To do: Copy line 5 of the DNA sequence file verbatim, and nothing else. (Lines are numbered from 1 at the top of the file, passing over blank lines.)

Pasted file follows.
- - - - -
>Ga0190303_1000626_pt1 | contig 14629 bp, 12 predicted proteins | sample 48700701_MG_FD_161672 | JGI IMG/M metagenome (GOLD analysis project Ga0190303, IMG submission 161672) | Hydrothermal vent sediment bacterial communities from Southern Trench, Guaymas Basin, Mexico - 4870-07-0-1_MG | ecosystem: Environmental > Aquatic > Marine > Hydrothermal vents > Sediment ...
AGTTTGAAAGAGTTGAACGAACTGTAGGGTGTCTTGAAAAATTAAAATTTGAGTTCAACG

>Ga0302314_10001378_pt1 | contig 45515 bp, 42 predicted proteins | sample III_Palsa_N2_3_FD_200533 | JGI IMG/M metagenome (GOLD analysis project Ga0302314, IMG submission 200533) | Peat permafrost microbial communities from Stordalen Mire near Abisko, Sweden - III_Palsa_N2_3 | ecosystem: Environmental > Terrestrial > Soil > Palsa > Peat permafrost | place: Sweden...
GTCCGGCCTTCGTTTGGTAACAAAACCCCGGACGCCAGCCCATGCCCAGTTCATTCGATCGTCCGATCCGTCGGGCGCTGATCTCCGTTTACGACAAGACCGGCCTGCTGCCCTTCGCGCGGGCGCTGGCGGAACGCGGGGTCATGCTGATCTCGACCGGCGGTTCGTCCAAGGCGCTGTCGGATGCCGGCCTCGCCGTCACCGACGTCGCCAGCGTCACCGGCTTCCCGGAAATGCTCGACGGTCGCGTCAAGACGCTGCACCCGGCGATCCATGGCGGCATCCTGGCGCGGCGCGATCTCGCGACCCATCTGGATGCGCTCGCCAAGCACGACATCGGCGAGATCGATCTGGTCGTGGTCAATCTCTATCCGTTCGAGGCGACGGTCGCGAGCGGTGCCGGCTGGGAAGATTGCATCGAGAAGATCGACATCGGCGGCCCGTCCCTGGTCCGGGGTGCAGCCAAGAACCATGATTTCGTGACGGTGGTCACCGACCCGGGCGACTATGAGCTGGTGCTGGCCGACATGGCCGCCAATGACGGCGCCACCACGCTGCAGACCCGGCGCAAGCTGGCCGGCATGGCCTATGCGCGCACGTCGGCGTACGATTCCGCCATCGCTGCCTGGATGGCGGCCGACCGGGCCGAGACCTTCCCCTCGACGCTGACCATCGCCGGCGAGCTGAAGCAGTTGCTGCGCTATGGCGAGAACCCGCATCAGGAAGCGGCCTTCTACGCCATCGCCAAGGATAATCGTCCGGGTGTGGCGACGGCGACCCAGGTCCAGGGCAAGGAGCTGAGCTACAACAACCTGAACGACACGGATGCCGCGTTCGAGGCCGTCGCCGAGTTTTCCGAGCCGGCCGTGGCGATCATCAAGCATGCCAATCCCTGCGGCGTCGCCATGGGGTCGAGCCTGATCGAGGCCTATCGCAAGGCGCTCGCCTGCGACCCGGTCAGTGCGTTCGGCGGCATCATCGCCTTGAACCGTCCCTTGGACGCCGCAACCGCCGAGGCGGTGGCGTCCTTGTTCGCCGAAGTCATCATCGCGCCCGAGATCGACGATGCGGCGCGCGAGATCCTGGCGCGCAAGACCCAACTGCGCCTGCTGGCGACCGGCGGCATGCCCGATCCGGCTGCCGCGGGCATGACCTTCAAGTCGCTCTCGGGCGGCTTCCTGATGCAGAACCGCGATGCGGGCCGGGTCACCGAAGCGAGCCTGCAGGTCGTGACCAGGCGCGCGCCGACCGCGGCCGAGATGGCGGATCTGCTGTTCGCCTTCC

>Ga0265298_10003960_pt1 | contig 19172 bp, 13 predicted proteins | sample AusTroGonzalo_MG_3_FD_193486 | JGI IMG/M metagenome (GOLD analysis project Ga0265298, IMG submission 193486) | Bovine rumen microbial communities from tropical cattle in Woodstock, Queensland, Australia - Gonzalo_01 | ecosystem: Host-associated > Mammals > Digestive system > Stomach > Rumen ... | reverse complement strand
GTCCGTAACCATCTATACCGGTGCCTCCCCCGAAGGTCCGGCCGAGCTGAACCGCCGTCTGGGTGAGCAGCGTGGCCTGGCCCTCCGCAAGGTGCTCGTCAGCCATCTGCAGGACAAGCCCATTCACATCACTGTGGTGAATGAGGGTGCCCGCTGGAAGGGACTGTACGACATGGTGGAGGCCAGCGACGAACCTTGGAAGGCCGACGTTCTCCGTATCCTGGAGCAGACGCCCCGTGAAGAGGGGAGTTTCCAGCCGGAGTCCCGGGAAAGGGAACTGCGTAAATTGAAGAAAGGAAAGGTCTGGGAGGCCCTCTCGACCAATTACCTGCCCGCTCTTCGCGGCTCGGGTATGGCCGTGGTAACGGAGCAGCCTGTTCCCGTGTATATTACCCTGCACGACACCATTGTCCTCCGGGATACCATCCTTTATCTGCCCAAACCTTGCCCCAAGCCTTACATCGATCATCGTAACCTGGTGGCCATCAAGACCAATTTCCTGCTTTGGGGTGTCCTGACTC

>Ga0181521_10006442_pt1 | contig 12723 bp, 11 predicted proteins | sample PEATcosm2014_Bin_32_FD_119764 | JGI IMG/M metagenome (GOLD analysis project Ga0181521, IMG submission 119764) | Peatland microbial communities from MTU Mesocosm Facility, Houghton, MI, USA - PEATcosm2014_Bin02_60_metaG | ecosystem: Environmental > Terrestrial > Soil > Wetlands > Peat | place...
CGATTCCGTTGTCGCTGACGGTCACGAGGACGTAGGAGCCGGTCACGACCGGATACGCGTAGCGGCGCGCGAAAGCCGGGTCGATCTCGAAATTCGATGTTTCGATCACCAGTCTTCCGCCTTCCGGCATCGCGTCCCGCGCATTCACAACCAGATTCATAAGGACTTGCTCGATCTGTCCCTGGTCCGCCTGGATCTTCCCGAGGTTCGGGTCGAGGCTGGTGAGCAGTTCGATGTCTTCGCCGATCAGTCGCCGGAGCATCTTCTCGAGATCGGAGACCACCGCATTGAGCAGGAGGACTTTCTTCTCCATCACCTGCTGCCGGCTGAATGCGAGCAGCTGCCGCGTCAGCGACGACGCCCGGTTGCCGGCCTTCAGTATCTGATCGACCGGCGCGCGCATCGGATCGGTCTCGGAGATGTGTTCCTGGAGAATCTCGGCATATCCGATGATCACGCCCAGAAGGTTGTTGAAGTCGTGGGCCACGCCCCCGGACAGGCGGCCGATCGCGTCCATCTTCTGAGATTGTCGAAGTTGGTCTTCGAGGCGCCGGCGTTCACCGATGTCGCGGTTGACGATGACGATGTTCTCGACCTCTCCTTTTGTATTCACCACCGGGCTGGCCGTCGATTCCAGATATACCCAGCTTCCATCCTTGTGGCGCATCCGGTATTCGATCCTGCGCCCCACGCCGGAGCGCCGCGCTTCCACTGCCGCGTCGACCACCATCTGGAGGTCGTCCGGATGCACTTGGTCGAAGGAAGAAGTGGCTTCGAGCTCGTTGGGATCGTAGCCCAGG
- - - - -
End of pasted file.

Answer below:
>Ga0265298_10003960_pt1 | contig 19172 bp, 13 predicted proteins | sample AusTroGonzalo_MG_3_FD_193486 | JGI IMG/M metagenome (GOLD analysis project Ga0265298, IMG submission 193486) | Bovine rumen microbial communities from tropical cattle in Woodstock, Queensland, Australia - Gonzalo_01 | ecosystem: Host-associated > Mammals > Digestive system > Stomach > Rumen ... | reverse complement strand